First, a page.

Organ Markets

The Latest on Iran’s Kidney Market

In short:

Iranian paid unrelated donors have lower quality of life and higher incidence of microalbuminuria compared with related [unpaid] donors.

From an editorial in the same journal issue:

…their identification of a difference in microalbuminuria postnephrectomy between paid and unpaid donors fuels
concerns that the clinical evaluation of donors may be compromised when donor payments are allowed. Although the absence of prenephrectomy information precludes definitive conclusions, the short time since donation suggests that abnormalities may have been present prior to nephrectomy and accordingly, that the donor clinical evaluation may not have been as thorough as necessary.

The most plausible alternative explanation for the findings is that the proteinuria was in some way related to the higher level of poverty in the paid donors.

So – either paid living kidney donors are receiving an adequate evaluation OR paid living kidney donors are overwhelmingly poor which causes great kidney-related health problems.

Note that each of these possible explanations fall neatly into the offered objections to implementing a paid kidney market.

From one of the article’s references, aka a study on whether Iran’s living kidney donors (100 in this case) were knowledgeable about complications and risk:

Seventy-nine donors were men and 21 women. Mean age was 27 ± 4.4 years. Ninety-seven donors were unrelated to the recipient and three were related (LRD). The motivation for donation was altruistic in nine (three LRD and six LURD) and financial in 89. Eighty donors were not aware of the possible short- or long-term complications of nephrectomy. Six donors mentioned the possibility of potential intraoperative complications, and 16 mentioned the risk of renal failure. Only 44 donors knew that they should visit doctors regularly after donation, most of them (61%) from the postoperative group.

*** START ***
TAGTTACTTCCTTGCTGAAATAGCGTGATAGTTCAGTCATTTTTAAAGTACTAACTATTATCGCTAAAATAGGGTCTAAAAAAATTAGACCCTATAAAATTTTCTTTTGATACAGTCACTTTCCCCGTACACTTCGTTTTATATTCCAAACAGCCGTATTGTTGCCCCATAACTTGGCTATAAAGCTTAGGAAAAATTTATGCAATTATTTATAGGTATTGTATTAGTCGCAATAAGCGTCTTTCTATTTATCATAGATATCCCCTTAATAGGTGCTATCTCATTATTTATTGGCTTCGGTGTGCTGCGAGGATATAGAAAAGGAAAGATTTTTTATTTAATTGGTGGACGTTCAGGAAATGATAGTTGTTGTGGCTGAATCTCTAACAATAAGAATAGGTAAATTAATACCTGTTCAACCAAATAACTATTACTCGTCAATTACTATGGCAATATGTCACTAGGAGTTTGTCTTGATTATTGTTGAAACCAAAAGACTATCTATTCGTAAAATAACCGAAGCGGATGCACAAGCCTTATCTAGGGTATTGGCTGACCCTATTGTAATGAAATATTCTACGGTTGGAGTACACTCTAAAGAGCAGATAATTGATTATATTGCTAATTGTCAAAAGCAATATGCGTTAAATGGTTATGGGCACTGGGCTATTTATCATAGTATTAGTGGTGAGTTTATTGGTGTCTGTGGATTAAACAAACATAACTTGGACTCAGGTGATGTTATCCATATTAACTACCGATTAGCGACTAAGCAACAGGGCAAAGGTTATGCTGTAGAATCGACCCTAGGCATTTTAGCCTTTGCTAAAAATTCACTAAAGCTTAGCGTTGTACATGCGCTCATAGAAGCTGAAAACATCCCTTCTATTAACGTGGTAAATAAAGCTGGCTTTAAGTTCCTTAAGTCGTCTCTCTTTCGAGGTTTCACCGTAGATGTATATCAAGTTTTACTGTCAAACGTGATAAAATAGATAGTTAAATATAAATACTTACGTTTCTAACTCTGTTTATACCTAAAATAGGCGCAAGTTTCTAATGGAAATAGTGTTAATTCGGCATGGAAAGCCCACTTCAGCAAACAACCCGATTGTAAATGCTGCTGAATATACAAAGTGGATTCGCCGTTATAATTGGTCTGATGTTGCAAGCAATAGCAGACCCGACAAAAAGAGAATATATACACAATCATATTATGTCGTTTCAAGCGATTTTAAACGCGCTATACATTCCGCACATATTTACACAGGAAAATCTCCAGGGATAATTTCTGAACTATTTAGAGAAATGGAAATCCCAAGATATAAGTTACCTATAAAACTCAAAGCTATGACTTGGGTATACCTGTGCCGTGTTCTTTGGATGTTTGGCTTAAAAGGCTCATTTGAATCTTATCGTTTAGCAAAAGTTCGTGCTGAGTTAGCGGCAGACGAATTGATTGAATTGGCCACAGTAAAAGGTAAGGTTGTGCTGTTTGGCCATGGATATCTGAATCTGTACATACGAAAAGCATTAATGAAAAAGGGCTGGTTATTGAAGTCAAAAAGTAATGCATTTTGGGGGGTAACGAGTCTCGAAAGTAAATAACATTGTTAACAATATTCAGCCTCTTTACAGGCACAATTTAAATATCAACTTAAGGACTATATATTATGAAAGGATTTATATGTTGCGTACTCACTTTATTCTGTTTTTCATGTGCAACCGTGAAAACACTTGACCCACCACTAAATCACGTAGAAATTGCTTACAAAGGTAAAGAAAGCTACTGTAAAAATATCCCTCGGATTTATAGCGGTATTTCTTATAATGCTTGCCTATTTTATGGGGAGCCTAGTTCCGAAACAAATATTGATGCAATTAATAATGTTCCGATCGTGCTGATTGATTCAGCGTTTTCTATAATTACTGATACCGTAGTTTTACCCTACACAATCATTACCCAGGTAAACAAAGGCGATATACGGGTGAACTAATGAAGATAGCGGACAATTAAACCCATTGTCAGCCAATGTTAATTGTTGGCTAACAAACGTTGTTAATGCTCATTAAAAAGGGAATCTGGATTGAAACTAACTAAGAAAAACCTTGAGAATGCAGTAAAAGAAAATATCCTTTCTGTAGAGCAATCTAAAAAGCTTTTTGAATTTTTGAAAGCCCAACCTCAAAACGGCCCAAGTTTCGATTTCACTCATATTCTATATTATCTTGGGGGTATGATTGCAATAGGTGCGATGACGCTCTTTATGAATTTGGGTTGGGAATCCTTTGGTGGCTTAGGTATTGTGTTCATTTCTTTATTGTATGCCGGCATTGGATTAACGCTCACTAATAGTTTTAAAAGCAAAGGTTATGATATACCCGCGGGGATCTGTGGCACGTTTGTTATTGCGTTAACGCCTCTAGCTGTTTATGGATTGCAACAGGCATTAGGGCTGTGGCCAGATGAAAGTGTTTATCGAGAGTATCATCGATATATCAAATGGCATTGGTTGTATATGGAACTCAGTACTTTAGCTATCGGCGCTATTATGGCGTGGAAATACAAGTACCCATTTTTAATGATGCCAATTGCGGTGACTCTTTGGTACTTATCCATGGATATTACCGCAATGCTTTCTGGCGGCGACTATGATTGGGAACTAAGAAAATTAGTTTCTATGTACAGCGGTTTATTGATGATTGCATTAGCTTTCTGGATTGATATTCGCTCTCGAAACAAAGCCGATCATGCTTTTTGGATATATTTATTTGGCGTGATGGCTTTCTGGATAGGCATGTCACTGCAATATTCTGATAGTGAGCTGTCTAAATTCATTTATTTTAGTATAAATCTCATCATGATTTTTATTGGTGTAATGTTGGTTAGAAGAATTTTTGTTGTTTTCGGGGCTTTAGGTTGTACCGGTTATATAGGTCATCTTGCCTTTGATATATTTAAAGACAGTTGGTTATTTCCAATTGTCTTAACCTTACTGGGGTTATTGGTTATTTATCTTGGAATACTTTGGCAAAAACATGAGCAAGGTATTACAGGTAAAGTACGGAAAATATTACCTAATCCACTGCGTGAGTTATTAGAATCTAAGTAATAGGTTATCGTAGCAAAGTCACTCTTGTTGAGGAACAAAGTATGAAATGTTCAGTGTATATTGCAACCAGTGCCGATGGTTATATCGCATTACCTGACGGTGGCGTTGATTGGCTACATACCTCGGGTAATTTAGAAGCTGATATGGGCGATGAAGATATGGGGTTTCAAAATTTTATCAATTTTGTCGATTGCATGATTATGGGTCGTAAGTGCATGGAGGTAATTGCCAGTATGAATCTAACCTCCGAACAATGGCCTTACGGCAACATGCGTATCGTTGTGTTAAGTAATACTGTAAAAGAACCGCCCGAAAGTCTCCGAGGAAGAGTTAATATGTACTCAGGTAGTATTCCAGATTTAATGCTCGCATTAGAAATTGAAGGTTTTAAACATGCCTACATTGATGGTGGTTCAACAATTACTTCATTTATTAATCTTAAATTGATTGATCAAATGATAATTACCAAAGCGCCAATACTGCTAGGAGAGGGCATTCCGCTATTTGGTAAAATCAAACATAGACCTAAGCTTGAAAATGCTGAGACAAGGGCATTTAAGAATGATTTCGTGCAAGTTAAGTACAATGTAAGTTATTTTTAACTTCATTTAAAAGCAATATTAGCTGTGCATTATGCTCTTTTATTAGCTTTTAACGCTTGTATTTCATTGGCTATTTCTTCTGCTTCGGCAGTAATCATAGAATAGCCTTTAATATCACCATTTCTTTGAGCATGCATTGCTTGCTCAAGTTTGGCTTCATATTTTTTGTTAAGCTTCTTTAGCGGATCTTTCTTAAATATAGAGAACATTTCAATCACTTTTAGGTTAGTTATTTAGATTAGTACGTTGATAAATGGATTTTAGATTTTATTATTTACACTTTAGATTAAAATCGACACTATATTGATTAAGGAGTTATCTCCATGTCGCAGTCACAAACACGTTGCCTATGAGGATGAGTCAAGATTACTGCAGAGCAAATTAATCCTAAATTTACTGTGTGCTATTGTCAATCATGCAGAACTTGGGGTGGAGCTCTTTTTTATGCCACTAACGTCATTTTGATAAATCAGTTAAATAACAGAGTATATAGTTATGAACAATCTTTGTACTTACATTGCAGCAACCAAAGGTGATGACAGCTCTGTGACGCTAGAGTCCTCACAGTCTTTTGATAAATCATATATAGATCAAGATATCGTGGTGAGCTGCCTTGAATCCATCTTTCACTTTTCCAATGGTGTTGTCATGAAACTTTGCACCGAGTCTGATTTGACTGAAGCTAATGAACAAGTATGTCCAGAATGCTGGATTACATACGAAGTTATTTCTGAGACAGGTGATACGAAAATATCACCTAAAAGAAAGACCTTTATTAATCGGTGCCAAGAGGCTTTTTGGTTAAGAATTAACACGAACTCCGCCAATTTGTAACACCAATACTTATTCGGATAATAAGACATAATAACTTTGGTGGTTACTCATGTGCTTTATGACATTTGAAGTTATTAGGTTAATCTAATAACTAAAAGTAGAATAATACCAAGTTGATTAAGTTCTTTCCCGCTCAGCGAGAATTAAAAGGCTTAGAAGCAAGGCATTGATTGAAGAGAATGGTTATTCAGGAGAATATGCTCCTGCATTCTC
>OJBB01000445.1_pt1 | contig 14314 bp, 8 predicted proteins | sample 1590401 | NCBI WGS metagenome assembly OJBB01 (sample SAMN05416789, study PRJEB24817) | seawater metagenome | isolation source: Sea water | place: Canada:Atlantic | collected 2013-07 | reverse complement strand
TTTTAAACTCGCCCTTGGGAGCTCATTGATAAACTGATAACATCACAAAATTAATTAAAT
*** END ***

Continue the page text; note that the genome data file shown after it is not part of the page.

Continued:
And my favorite (from the op-ed again), the reminder that after nearly 60 years, we still don’t have any comprehensive reliable data on living donors’ health and well-being:

Sadly, the risk factors for and clinical significance of proteinuria in living kidney donors remain unclear. The existing literature on this subject is hampered by use of nonstandardized definitions, a paucity of controlled studies, and virtually no information regarding progression over time.

Abstract (full not available without subscription):
Full article: